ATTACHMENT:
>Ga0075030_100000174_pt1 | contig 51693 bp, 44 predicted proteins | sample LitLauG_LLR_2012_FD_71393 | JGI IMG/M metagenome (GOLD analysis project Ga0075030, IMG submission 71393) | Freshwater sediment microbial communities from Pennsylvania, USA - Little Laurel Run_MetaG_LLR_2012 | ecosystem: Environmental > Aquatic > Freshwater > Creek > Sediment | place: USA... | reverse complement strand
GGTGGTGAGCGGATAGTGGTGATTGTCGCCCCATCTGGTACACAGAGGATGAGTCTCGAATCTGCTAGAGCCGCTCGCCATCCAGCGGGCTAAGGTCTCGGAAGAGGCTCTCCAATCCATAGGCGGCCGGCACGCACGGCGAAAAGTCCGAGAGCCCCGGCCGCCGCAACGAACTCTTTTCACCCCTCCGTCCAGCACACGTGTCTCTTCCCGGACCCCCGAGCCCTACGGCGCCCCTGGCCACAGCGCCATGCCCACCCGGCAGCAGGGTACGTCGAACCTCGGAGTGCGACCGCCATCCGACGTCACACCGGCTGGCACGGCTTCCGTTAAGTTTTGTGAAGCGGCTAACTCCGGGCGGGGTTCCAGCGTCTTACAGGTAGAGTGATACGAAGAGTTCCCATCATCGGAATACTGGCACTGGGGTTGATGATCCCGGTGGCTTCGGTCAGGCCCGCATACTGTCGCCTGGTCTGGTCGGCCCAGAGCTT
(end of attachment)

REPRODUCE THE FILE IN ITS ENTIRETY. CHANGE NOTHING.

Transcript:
>Ga0075030_100000174_pt1 | contig 51693 bp, 44 predicted proteins | sample LitLauG_LLR_2012_FD_71393 | JGI IMG/M metagenome (GOLD analysis project Ga0075030, IMG submission 71393) | Freshwater sediment microbial communities from Pennsylvania, USA - Little Laurel Run_MetaG_LLR_2012 | ecosystem: Environmental > Aquatic > Freshwater > Creek > Sediment | place: USA... | reverse complement strand
GGTGGTGAGCGGATAGTGGTGATTGTCGCCCCATCTGGTACACAGAGGATGAGTCTCGAATCTGCTAGAGCCGCTCGCCATCCAGCGGGCTAAGGTCTCGGAAGAGGCTCTCCAATCCATAGGCGGCCGGCACGCACGGCGAAAAGTCCGAGAGCCCCGGCCGCCGCAACGAACTCTTTTCACCCCTCCGTCCAGCACACGTGTCTCTTCCCGGACCCCCGAGCCCTACGGCGCCCCTGGCCACAGCGCCATGCCCACCCGGCAGCAGGGTACGTCGAACCTCGGAGTGCGACCGCCATCCGACGTCACACCGGCTGGCACGGCTTCCGTTAAGTTTTGTGAAGCGGCTAACTCCGGGCGGGGTTCCAGCGTCTTACAGGTAGAGTGATACGAAGAGTTCCCATCATCGGAATACTGGCACTGGGGTTGATGATCCCGGTGGCTTCGGTCAGGCCCGCATACTGTCGCCTGGTCTGGTCGGCCCAGAGCTT